Classic Fire Ltd.

Telephone0800 107 0278


 

Fire Risk Assessment

The Fire Risk Assessment involves identifying the potential sources of ignition in the workplace and also the combustible materials that are present as part of the business operations, the furnishings and the structure in which the business is carried out. The aim is to reduce these to a minimum. Opportunities may be taken to eliminate, substitute, avoid or transfer the various hazards that have been identified. Once this has been done the residual sources of ignition and combustible materials that form the core of the day-to-day patterns of work must be separated as far as is practicable.

The people who use the premises must also be considered. These include staff, customers, visitors or members of the public. The means of escape, equipment for detecting and giving warning in case of fire and fire fighting equipment must be appropriate for the premises and the numbers of people present. Consideration also has to be given to the age, agility and health of the people who may be on the premises. Different factors have to be considered, for example, for hotels, residential care homes, all other premises with sleeping accommodation, remote warehouses and any potential large evacuation problems such as cinemas and theatres.

Primarily, a fire risk assessment will ensure that satisfactory escape routes are identified and kept available for use, that suitable arrangements are made to detect and give warning of a fire, and that appropriate fire-fighting equipment is strategically located around the premise. The Workplace Regulations also require that:

  • Employers make sure that employees are trained in appropriate action to take when a fire breaks out, or if one is suspected,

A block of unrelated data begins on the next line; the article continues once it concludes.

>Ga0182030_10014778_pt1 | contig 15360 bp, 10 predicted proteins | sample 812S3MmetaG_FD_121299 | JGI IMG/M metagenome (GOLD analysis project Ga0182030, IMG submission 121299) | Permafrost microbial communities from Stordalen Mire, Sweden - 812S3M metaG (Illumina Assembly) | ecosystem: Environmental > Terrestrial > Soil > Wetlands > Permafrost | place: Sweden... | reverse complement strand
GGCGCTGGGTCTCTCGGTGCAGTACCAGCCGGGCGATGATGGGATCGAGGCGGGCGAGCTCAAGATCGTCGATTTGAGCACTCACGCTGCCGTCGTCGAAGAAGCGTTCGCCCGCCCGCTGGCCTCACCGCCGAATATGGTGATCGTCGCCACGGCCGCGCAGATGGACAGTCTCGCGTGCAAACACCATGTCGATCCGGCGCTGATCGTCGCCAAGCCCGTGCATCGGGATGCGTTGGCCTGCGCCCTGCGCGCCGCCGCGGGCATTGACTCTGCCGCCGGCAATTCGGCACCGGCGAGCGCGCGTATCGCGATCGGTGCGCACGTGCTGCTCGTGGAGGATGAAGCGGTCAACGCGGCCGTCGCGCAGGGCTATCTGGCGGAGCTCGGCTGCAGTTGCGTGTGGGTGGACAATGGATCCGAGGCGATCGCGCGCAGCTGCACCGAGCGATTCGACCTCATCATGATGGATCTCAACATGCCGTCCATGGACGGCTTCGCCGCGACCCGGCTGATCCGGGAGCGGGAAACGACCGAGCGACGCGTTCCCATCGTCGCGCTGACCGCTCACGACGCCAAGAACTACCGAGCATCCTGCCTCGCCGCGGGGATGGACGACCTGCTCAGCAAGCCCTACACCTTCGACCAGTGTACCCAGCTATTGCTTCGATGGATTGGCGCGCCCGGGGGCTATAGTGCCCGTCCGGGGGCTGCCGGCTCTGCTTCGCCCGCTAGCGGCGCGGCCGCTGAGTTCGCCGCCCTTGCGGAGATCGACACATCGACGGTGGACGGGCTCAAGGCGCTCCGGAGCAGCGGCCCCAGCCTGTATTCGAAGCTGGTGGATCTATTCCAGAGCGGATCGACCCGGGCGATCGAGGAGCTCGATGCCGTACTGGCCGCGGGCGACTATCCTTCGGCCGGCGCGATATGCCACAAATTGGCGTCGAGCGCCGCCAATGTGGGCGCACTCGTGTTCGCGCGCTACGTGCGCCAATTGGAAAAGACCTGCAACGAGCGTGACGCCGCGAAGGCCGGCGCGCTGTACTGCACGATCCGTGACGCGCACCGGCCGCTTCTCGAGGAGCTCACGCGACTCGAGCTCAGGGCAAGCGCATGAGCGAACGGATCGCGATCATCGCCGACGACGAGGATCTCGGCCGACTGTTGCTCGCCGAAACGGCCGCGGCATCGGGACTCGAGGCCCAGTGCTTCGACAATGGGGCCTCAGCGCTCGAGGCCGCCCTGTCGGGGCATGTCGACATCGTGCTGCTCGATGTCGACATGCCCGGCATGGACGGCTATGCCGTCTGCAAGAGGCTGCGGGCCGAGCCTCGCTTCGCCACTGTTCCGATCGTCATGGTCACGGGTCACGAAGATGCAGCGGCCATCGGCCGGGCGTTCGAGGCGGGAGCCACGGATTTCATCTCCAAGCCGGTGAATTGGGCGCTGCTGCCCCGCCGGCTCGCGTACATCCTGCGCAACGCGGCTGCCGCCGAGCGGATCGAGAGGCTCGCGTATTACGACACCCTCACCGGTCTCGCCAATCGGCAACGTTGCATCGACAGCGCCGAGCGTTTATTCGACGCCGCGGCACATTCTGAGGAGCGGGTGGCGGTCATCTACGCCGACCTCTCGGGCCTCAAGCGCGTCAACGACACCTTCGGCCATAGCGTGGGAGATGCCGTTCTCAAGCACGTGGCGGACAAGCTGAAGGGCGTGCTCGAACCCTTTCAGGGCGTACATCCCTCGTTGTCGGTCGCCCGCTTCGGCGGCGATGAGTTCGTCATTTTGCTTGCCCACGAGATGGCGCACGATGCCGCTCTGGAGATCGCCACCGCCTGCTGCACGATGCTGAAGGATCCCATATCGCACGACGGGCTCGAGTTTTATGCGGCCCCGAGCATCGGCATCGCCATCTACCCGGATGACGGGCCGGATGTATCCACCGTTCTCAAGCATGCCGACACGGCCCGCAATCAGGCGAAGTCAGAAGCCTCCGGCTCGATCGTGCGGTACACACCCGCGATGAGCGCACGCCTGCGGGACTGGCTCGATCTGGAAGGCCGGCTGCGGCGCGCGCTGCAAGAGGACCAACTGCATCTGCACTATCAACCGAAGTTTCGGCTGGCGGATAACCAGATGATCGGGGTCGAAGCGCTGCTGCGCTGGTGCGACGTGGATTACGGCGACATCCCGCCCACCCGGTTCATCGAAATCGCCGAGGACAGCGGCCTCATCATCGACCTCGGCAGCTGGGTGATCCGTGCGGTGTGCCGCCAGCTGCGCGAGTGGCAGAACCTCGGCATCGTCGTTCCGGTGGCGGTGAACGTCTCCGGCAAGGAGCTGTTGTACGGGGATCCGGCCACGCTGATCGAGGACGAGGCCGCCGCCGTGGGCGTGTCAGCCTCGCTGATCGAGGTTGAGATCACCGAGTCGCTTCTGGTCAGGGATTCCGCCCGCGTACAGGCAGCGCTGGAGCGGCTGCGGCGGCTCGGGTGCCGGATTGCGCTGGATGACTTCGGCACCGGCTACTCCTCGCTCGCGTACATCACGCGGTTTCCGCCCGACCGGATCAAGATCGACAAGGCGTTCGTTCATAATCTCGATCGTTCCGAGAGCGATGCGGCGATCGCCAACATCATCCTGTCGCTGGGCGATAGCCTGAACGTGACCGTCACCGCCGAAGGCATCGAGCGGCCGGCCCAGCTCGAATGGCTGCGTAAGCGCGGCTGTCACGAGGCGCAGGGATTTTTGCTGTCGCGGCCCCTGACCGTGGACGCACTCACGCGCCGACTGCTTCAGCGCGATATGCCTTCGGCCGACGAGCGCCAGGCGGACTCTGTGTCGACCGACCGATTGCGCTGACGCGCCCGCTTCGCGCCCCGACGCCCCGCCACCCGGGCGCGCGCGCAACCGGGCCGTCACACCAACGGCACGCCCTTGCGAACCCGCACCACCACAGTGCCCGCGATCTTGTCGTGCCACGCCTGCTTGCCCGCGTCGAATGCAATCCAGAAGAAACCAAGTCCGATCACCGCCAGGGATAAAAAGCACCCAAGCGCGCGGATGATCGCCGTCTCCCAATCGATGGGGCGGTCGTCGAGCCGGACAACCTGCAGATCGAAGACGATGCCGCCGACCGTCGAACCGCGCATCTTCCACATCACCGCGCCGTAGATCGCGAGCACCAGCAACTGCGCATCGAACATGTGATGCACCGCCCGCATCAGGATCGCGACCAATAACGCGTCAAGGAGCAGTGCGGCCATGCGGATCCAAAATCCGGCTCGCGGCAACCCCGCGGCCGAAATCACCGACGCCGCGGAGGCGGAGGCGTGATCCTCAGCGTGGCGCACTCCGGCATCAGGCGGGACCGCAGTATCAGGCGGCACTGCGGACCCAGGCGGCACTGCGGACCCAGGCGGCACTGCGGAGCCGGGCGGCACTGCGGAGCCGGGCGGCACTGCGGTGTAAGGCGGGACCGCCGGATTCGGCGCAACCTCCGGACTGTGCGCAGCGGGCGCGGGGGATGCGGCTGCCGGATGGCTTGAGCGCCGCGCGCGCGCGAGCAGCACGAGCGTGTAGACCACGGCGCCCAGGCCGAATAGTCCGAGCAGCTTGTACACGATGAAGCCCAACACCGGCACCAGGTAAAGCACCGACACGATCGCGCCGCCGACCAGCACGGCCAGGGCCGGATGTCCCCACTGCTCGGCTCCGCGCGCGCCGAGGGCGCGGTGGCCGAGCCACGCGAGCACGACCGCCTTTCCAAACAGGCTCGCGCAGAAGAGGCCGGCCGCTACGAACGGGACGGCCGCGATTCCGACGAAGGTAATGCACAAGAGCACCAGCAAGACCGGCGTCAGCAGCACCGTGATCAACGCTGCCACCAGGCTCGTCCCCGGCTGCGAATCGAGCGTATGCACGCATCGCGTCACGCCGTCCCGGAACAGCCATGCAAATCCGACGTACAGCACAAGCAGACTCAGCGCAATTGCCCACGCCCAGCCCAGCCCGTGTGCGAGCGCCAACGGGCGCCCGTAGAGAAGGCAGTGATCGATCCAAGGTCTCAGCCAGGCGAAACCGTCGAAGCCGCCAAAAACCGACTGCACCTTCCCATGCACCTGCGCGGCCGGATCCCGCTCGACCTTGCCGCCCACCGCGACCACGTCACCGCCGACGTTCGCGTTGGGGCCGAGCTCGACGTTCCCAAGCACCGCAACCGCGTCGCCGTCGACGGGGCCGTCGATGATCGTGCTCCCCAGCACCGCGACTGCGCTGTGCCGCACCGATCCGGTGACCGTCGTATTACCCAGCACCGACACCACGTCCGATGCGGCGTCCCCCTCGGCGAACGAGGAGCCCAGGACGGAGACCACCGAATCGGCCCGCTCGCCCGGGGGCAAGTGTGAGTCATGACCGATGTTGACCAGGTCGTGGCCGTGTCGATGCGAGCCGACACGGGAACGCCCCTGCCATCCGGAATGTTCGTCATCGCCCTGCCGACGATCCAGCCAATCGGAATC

• Employees know how to use the fire fighting equipment provided,
  • Adequate records are kept of all staff training, and
  • Records are kept of tests and maintenance of fire equipment.

For fire risk assessments there are five steps that need to be taken:

  1. Identify potential fire hazards in the workplace.
  2. Decide who (employees, visitors etc.) might be in danger, in the event of a fire, in the workplace or while trying to escape from it, and note their location.
  3. Evaluate the risks arising from the hazards and decide whether your existing fire precautions are adequate or whether more should be done to get rid of the hazard or to control the risks (by improving the fire precautions for example).
  4. Record your findings and details of the action you took as a result. Tell your employees about your findings.
  5. Keep the assessment under review and revise it when necessary.

Don’t risk the lives and wellbeing of your employees, visitors or the emergency services that may need to attend your site in the event of a fire, the serious disruption to your operations, or indeed experience the penalties which could be imposed under the Regulations if you fail to do so!

Classic Fire will inspect your premises and review your fire safety provisions including:

  • Means of Escape In Case of Fire
  • Fire Alarm
  • Emergency Lighting
  • Fire-Fighting Equipment
  • Fire Evacuation Procedures
  • Fire Separation
  • Fire Protection
  • Means of Detecting Fire and Raising the Alarm
  • Fire Signage
  • Disabled Access & Means of Disability Escape Provisions
  • Flammable Storage Facilities
  • Identifying Combustible Materials and Sources of Ignition
  • Fire Records
  • Fire Training.